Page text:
Commemorating the 72nd anniversary of the Airmen’s Memorial (Fliegerdenkmal)
As you know, the memorial was established to commemorate the horrible loss of lives in the deadliest air battle in USAF WWII history as well as to stand tribute as a place of reconciliation between two, previous, opponents in WWII.
In August 2016 the memorial was placed into the care and preservation of the Hessian laws pertaining to monuments to be permanently preserved and cared for. Part of the official German monument designation text follows:
“The memorial consists of three granite stones, erected side-by-side, positioned at the head of a lovely semi-circular park bustling with flowering plants. A bronze plaque, describing the events of one of the most dramatic air battles during World War II, is mounted on the larger center stone. The plaques, mounted on the other two stones, bear the names of the fallen German and American airmen. The mainspring behind the memorial, originally dedicated on August 1, 1990, was Walter Hassenpflug, who grew up in nearby Bad Hersfeld and who, on September 27, 1944, witnessed one of the largest air battles of World War II. During the course of the air battle, an American group of bombers, flying without any fighter protection were downed; on the German side 25 fighter planes were lost and 18 German pilots lost their lives; 118 American airmen perished, among them were eleven soldiers who were brutally murdered after they had landed with their parachutes. Hassenpflug, who, at that time was just twelve years old, together with other Hitler Youths, saved the life of an American officer whom he met, again, at the location of these events 42 years later – after doing a life time of extensive research.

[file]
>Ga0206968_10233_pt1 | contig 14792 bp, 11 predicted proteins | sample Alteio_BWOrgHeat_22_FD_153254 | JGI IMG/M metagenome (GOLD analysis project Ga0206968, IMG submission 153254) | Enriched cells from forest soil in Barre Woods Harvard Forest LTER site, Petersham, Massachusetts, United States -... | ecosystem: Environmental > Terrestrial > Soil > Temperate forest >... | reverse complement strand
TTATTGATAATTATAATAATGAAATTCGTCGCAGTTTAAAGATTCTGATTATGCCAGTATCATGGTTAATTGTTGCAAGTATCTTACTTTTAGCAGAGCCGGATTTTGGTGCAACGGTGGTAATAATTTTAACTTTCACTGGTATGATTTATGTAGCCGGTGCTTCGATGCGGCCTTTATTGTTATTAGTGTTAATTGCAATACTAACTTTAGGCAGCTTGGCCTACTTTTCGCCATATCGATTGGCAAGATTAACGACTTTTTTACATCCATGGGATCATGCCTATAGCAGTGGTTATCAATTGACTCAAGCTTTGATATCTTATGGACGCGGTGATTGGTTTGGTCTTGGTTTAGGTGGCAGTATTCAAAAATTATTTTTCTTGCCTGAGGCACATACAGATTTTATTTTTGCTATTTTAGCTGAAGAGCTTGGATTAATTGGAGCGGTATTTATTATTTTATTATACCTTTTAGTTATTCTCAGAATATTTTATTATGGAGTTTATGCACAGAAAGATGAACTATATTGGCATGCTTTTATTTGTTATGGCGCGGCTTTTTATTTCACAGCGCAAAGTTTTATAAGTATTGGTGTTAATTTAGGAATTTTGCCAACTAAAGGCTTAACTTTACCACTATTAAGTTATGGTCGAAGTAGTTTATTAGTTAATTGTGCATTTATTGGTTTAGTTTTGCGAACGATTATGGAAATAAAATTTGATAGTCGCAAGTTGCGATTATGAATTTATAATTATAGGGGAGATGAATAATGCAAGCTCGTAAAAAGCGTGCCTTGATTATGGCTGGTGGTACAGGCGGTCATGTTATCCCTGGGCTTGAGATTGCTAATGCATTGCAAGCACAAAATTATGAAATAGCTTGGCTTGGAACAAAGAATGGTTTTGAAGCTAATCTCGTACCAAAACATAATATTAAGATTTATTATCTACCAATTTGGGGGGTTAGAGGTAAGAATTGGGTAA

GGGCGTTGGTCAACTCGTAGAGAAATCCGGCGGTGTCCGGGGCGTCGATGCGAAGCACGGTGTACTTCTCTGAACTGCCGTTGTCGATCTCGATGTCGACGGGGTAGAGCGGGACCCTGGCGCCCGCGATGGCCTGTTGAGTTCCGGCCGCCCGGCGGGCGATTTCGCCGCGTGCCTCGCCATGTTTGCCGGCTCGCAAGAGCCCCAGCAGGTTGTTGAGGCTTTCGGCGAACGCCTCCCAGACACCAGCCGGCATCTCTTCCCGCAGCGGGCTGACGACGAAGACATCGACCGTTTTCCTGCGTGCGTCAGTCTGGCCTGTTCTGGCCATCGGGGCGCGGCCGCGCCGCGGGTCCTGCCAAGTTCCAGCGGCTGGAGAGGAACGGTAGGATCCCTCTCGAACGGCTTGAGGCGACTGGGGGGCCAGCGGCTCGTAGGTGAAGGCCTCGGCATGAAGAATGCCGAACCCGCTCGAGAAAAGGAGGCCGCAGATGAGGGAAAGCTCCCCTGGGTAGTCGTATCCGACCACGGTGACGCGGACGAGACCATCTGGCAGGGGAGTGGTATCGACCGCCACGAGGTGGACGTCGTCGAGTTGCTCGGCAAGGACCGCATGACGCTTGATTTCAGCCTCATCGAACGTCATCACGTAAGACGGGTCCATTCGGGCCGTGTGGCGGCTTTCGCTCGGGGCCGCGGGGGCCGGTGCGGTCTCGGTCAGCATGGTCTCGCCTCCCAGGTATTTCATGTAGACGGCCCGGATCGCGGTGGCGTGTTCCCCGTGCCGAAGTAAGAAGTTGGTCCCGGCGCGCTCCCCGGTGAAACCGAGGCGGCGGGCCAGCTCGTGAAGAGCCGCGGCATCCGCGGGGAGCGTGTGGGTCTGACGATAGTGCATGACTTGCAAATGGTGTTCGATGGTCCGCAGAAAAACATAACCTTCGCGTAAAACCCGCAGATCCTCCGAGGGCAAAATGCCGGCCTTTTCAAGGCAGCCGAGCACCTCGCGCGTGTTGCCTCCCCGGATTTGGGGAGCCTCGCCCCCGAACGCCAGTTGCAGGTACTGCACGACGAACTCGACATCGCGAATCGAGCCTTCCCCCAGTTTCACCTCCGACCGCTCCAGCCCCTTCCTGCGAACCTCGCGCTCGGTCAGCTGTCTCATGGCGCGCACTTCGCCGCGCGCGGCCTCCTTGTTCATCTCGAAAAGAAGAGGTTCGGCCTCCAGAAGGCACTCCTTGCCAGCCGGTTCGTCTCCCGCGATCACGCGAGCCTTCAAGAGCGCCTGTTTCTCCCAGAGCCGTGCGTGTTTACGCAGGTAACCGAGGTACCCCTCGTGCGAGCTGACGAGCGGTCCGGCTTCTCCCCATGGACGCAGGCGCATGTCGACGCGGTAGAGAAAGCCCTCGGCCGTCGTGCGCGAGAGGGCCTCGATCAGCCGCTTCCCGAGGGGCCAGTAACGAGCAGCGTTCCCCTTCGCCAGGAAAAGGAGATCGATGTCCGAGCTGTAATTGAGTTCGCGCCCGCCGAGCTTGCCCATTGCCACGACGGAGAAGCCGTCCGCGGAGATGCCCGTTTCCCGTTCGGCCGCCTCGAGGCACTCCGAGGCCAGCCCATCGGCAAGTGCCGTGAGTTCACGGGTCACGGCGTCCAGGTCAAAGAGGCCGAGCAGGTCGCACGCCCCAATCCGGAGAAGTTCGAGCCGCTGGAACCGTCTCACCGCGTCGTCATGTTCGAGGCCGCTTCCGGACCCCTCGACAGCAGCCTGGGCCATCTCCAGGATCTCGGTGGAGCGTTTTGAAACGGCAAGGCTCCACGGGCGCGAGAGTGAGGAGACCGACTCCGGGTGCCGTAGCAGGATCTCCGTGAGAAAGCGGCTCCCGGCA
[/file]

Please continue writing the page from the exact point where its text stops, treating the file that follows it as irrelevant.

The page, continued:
This event led to the idea of erecting a German-American Airmen’s Memorial, which was realized four years later with the support of Federal and State Governments, the Kassel Mission Memorial Association, Inc. and the People’s League of the German War Graves Commission. As the only German-American Memorial world-wide, it is dedicated to serve not only as a memorial to remember the dead, but most of all as a memorial for peace, reconciliation and understanding between nations.”
Reposting of email sent to members of the Kassel Mission Society about the Airmen’s Memorial, Ludwigsau, Germany.